Tuesday, August 20, 2013

Yoga vs Pilates “Controversy?”

A week ago a client came into the studio outraged.  She had read a New York Times blogpost that said that Yoga made you stronger than Pilates…I smiled and told her that it was okay because we knew the truth.  I didn’t seek out the article.  I’ve read enough articles that compare Pilates to Yoga, and in general I find that the authors are looking at the practices from the outside, passing judgment without all of the information (Seriously type Pilates vs Yoga into your favorite search engine and see the litany.)

The next day a few more clients mentioned the article, and I still found myself uninterested in finding it.  Then a client with quite an appreciation for the satiric happenings of the world (which is why we get along so well) came in and said, “You are a part of a HUGE controversy,” He had a grin on his face and I immediately knew what he was referring to.

I said, “I’ve already heard about the article.” 

“It’s not the article that is interesting it’s the comments.”

I immediately remembered a course I took from Tom Myers.  This course was intended to teach yoga and pilates instructors myofascial anatomy.  At one point we were discussing the “very controversial” shoulder blades, and it became an all out argument between 40 yoga and pilates instructors.  It was Pilates vs Yoga and the question was “Where should the shoulder blades be in downward facing dog?” Opinions differed and passions flew. People were behaving as if the “correct” placement of the shoulder blades would literally save the world from utter destruction.  There were some of us on the sidelines that did not participate in the argument.  I think that we really just wanted to get back to the fascial connections between the rhomboids and the serratus anterior.  I remember at one point leaning over to my friend and whispering, “Can’t we all just get along…”

As I was reminiscing I decided that I had to see some of these comments even if it was for the mere entertainment of Yoga Instructors arguing with Pilates Instructors. I’ve always wondered why we do that.  I can almost envision the SNL sketch now.  The next day I searched for the article and I found several links but each one led me to a blank web page that said article unavailable check back later.  I thought to myself, “Did a ridiculous article comparing Yoga to Pilates create so much web traffic that it brought down the servers at The New York Times…Now that would be funny!”  Wouldn’t Tina Fey make a great Pilates Instructor for a shoulder blade smack down?

But alas today, I searched for the article again and it popped up.  I finally got to read the article that has infuriated so many of my clients.  And as I suspected the article was short on information, and quite inaccurate at least on the Pilates End…And as my client said there were a lot of comments.  It took me an hour to read them all.  What can be learned from this…People that teach Pilates and Yoga are passionate about their work and an ill informed, poorly written article will bring everyone out of the woodwork to take down the servers of the New York Times  (Okay I don’t know that that was the reason that I couldn’t find the article originally, but it makes me smile to think that it was.)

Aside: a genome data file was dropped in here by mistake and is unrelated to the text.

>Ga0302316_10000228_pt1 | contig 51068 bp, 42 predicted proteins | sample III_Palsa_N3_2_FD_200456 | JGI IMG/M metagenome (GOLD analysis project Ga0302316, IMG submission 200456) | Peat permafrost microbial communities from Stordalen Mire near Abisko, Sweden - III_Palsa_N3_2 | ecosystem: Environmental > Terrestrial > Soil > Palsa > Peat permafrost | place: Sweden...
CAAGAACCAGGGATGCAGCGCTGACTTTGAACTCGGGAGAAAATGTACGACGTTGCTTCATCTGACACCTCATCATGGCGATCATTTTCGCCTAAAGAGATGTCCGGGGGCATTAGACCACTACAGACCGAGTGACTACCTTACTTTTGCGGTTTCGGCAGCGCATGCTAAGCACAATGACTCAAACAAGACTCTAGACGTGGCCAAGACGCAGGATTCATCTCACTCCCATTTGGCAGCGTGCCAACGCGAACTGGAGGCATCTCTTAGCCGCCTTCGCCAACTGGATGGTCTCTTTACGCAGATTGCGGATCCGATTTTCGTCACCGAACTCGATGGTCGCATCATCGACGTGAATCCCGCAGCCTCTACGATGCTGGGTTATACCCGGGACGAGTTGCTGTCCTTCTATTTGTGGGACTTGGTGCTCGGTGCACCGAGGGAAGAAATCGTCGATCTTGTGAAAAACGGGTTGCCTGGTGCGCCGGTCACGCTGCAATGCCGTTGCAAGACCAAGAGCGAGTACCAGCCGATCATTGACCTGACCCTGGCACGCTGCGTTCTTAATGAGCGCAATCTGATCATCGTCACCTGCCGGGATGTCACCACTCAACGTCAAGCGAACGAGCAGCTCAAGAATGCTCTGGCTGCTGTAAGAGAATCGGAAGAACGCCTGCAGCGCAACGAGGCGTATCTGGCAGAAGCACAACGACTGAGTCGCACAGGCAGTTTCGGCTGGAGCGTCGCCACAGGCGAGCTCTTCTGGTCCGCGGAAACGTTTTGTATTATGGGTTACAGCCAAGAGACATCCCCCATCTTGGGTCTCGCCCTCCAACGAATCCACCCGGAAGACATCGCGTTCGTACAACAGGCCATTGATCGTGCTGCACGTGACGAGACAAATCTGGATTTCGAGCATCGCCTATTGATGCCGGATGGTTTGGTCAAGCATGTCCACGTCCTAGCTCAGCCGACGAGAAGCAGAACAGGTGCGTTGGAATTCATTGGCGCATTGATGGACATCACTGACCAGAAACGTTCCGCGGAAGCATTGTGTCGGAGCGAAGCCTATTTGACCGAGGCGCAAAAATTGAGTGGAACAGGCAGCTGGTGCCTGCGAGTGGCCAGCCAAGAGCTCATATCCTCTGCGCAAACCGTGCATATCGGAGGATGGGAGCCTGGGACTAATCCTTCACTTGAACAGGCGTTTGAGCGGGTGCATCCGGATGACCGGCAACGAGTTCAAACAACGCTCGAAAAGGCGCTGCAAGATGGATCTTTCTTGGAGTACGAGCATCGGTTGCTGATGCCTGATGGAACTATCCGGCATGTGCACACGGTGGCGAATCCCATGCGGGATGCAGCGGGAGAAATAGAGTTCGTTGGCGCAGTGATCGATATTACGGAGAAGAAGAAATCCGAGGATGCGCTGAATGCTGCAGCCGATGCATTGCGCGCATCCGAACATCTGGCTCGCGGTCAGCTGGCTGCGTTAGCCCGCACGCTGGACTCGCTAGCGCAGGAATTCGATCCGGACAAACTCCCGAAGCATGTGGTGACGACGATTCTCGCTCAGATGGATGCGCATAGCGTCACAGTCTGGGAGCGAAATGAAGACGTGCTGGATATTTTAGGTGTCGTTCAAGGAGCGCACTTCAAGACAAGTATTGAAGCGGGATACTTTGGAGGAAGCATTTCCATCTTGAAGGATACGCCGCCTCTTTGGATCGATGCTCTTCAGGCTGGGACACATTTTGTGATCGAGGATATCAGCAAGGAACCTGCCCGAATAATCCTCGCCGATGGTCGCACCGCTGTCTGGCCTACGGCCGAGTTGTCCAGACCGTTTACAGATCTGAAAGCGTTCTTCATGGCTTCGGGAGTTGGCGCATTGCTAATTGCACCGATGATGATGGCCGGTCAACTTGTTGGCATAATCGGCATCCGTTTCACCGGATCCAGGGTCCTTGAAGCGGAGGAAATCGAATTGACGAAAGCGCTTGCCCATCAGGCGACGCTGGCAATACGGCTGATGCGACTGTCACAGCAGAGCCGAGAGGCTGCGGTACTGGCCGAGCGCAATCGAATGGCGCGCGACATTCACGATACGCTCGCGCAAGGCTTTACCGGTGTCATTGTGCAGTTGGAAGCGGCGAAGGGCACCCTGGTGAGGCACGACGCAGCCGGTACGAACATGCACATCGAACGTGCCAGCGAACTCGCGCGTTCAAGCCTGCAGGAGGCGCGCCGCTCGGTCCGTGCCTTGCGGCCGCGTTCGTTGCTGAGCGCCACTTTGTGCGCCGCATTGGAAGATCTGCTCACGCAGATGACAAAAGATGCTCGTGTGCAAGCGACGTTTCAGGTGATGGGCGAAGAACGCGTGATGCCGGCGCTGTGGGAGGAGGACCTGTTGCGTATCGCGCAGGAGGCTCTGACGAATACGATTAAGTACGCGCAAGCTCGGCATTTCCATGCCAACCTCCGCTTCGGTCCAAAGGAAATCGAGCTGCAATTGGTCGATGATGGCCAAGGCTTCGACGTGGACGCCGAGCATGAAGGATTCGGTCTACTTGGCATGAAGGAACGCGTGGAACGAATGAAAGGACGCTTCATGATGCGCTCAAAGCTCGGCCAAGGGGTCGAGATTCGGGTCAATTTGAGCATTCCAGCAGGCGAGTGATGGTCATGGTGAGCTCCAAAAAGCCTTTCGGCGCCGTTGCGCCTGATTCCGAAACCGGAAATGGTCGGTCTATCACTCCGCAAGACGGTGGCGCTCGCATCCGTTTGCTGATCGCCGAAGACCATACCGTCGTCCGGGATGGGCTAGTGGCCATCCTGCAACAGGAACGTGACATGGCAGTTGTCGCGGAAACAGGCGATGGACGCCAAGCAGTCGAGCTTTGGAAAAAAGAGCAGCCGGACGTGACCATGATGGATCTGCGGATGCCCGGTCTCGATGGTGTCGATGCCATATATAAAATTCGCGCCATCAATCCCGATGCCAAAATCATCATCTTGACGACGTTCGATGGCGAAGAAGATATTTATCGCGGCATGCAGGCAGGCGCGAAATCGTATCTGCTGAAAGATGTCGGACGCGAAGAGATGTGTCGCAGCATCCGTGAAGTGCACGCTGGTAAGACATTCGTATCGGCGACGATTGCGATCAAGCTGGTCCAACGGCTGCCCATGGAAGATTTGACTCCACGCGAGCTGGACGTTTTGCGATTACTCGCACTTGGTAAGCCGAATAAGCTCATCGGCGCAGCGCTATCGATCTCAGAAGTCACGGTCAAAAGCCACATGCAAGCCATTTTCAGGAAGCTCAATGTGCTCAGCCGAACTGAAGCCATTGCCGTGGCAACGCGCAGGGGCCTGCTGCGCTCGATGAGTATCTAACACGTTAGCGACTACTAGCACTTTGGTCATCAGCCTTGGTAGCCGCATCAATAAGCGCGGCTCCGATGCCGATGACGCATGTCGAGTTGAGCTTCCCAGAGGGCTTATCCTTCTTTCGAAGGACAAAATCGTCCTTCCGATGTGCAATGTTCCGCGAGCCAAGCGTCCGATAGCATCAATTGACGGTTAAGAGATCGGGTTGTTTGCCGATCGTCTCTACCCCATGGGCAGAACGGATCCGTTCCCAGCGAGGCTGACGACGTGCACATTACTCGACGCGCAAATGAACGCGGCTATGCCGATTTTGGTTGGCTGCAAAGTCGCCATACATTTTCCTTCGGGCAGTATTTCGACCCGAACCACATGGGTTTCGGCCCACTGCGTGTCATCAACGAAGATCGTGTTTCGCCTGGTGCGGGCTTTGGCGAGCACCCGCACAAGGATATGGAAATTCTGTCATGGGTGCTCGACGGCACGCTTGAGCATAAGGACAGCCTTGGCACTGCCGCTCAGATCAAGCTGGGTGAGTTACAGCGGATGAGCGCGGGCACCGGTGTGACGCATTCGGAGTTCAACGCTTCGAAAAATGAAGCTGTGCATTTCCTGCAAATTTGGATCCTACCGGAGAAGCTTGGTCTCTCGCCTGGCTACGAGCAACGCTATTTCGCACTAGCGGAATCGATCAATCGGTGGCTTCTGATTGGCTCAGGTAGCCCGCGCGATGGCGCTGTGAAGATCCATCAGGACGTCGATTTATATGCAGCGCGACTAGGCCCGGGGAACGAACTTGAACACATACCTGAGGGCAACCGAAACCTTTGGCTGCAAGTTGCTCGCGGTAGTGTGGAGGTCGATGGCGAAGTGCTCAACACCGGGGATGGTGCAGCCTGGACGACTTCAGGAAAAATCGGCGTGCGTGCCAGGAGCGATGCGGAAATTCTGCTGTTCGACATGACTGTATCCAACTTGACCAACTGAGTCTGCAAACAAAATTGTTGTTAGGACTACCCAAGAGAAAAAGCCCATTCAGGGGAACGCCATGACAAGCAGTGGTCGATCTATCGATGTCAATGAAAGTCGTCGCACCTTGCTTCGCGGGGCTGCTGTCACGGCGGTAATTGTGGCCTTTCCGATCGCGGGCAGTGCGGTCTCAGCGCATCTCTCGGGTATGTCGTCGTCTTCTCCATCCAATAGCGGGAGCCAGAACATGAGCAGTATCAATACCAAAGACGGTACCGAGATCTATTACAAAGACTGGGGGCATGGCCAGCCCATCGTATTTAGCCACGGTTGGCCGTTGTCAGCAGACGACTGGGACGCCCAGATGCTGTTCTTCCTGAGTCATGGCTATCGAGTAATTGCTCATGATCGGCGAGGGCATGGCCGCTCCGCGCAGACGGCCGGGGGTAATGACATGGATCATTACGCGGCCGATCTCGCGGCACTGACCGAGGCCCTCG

But then I read my favorite comment, which came from Brent Anderson founder and president of Polestar Pilates Education.

“There is now ample research that is evidence based for both yoga and Pilates that support mind-body work as a valid intervention for cancer, pre-postpartum, balance dysfunctions, neurological impairments, orthopedic injuries, post-surgical, geriatric, performance enhancement and much more. Over the past 25 years we have been collaborating with researchers of movement from around the world to discover what it is that makes these mind-body works so different from traditional exercise and rehabilitation. 

This article talked about strengthening the core and large muscles. The reality is that this is a very Western approach to movement. Those of us that practice Yoga, Pilates, Gyrotonic, and Tai Chi find something much greater than just strength in muscles. The majority of research shows that strength and flexibility have weak correlations with functional improvement.
What does seem to make a significant difference is the change in perception of one’s ability to have successful movement experiences. When these practices, any of them, are taught correctly they shift the individual's paradigm of how they see themselves. It is an alignment process. It is great that strength and flexibility are natural side effects of these practices, but should not be the primary focus. What the next article should focus on are the similarities that exist between these movement forms and what makes a great teacher of mind-body movement.


Brent Anderson PhD, PT

At the beginning of the month I got to witness Brent Anderson teach a Pilates Mat class to Pilates Instructors and Special Olympians at The Polestar Life Conference in San Diego… The Special
Getting ready for the mat class
Olympic Athletes were paired with Pilates Instructors, and I can’t tell you when I’ve been more touched by moving with people…It was truly a special night.  Yoga is movement, Pilates is movement, and movement is magic…Can’t we all just get along!?!

Notice I didn’t post a link to the blogpost…Don’t read it, just go move!

Katrina Hawley, C.M.A, PMA®-CPT
Director of Instruction at The Pilates Studio